advertisement
advertisement
The Fast Company Executive Board is a private, fee-based network of influential leaders, experts, executives, and entrepreneurs who share their insights with our audience.

Rethinking constraints as a catalyst for innovation

Constraints force us to get crystal clear about the problem we’re solving.

Rethinking constraints as a catalyst for innovation
[Chinnapong / Adobe Stock]
advertisement
advertisement
advertisement

We need constraints for innovation.

advertisement
advertisement

It’s counterintuitive at first—why would being more constrained or having fewer resources lead to great outcomes? But it can happen. Constraints force us to rethink our priorities and how we use our time, and take stock of the resources we already have (rather than waiting for what we think we need).

Constraints force us to get crystal clear about the problem we’re solving, and they help us get in the mindset to solve it efficiently and effectively.

ADAPTING QUICKLY TO ADVERSITY

After years of research studying how people in severely resource-constrained environments (from grassroots entrepreneurs in emerging markets to boot-strapped entrepreneurs in the U.S.) solve big, pressing problems, I learned that the most impactful and innovative leaders, employees, entrepreneurs, and intrapreneurs use constraints to their advantage.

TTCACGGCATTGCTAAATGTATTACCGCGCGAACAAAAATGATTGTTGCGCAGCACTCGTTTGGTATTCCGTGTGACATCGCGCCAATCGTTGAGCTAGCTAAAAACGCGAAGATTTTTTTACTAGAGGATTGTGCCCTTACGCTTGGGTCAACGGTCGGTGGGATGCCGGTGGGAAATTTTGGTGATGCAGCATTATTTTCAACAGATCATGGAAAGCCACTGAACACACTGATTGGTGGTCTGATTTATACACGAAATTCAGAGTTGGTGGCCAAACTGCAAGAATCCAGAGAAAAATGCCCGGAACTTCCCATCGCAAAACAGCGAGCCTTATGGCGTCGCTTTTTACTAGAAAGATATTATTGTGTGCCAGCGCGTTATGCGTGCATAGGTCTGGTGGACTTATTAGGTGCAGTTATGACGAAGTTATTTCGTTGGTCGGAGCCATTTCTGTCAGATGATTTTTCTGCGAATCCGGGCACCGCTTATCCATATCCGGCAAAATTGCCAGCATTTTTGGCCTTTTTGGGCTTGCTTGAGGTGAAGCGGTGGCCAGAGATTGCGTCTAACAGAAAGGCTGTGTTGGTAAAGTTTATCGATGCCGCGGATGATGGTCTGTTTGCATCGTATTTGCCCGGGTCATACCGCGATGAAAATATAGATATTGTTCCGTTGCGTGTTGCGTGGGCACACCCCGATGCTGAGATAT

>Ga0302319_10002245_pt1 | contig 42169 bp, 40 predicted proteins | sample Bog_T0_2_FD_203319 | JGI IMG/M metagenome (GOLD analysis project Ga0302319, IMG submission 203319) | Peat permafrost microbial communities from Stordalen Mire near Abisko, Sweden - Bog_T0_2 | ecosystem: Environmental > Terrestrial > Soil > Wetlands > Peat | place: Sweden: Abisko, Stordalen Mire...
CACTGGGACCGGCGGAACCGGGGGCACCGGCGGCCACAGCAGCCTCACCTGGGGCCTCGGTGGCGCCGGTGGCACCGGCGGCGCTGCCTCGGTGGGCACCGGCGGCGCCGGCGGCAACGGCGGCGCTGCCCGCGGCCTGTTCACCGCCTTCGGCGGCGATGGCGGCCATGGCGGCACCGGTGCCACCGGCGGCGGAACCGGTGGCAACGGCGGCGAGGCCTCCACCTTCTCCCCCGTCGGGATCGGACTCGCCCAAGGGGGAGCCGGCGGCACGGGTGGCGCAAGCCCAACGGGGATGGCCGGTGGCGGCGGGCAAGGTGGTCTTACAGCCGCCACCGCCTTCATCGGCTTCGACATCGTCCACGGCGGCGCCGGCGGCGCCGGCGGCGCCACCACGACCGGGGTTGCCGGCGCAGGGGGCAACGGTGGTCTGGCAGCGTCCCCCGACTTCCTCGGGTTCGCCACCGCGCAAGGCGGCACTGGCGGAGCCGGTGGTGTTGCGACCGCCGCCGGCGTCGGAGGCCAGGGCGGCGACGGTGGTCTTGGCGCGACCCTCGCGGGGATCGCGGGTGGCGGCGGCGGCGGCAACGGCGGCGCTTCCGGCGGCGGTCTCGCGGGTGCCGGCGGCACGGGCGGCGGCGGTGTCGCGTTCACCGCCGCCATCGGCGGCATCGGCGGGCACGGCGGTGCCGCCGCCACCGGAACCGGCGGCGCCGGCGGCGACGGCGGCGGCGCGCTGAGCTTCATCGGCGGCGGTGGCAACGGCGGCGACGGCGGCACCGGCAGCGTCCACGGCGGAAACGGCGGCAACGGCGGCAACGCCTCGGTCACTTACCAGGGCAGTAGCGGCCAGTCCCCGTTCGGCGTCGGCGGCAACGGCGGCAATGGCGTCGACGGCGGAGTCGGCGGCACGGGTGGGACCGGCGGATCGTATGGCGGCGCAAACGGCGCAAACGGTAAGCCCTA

advertisement
advertisement

Instead of belaboring the inconvenience, they take stock—even reframing adversity as opportunity—and get to work. Whether they lack access to affordable capital, consistent electricity or time, they have the ability to leverage their ingenuity, agility, and improvisation amid resource constraints. That’s the secret to progress, and often, their high-impact innovation.

During the worst of the COVID-19 pandemic (and even as we continue to navigate it), many organizations were forced to operate completely differently and under severe constraints. Plenty of organizations floundered. But some adapted quickly. Take sports performance brand Oakley, for example:

When there was an urgent call for PPE, Oakley quickly adapted to make relevant products for frontline medical workers. They realized that in order to make an impact in days rather than months, they couldn’t just expedite an existing process, they had to redesign the process. They force-ranked their top ideas and shifted their approach from a serial one to one that operated in parallel.

advertisement

It worked. Within just a few weeks, they repurposed production facilities to manufacture PPE, such as face shields for nurses, doctors, and first responders. Not only did they meet urgent needs, but they also emerged with more than just new products. They:

• Empowered employees to think big and become more “permissionless” so decisions were made closest to the problem.

• Harnessed the common purpose shared by everyone as they addressed urgent needs of the pandemic.

advertisement

• Built a more open and collaborative work environment.